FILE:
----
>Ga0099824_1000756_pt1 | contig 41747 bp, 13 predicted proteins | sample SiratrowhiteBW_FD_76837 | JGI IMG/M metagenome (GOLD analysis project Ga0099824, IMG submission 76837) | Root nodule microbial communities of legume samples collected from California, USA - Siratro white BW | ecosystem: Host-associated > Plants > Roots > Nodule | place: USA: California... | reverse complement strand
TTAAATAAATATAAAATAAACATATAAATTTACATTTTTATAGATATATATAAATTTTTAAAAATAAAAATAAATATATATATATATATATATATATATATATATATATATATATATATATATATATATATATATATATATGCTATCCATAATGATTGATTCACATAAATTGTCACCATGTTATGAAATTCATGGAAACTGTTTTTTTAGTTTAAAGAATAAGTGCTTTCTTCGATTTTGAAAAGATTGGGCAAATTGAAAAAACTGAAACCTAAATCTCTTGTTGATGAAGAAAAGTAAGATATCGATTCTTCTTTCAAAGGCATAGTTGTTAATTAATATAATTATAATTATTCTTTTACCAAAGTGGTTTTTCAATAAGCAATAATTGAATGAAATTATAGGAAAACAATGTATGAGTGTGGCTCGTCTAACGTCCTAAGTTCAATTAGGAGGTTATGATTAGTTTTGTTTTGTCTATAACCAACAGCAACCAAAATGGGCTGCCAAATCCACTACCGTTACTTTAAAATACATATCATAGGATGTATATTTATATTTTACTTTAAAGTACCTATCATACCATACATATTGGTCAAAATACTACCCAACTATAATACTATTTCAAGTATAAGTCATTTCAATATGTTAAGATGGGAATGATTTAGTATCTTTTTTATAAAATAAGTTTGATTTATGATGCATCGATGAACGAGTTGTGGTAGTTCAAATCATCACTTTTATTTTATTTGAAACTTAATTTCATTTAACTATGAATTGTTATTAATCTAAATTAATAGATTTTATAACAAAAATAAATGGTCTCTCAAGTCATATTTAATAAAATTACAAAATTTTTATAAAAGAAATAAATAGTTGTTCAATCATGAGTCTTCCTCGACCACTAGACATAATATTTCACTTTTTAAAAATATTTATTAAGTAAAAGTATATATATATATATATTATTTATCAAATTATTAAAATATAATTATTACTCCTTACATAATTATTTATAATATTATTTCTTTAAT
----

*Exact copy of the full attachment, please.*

>Ga0099824_1000756_pt1 | contig 41747 bp, 13 predicted proteins | sample SiratrowhiteBW_FD_76837 | JGI IMG/M metagenome (GOLD analysis project Ga0099824, IMG submission 76837) | Root nodule microbial communities of legume samples collected from California, USA - Siratro white BW | ecosystem: Host-associated > Plants > Roots > Nodule | place: USA: California... | reverse complement strand
TTAAATAAATATAAAATAAACATATAAATTTACATTTTTATAGATATATATAAATTTTTAAAAATAAAAATAAATATATATATATATATATATATATATATATATATATATATATATATATATATATATATATATATATATGCTATCCATAATGATTGATTCACATAAATTGTCACCATGTTATGAAATTCATGGAAACTGTTTTTTTAGTTTAAAGAATAAGTGCTTTCTTCGATTTTGAAAAGATTGGGCAAATTGAAAAAACTGAAACCTAAATCTCTTGTTGATGAAGAAAAGTAAGATATCGATTCTTCTTTCAAAGGCATAGTTGTTAATTAATATAATTATAATTATTCTTTTACCAAAGTGGTTTTTCAATAAGCAATAATTGAATGAAATTATAGGAAAACAATGTATGAGTGTGGCTCGTCTAACGTCCTAAGTTCAATTAGGAGGTTATGATTAGTTTTGTTTTGTCTATAACCAACAGCAACCAAAATGGGCTGCCAAATCCACTACCGTTACTTTAAAATACATATCATAGGATGTATATTTATATTTTACTTTAAAGTACCTATCATACCATACATATTGGTCAAAATACTACCCAACTATAATACTATTTCAAGTATAAGTCATTTCAATATGTTAAGATGGGAATGATTTAGTATCTTTTTTATAAAATAAGTTTGATTTATGATGCATCGATGAACGAGTTGTGGTAGTTCAAATCATCACTTTTATTTTATTTGAAACTTAATTTCATTTAACTATGAATTGTTATTAATCTAAATTAATAGATTTTATAACAAAAATAAATGGTCTCTCAAGTCATATTTAATAAAATTACAAAATTTTTATAAAAGAAATAAATAGTTGTTCAATCATGAGTCTTCCTCGACCACTAGACATAATATTTCACTTTTTAAAAATATTTATTAAGTAAAAGTATATATATATATATATTATTTATCAAATTATTAAAATATAATTATTACTCCTTACATAATTATTTATAATATTATTTCTTTAAT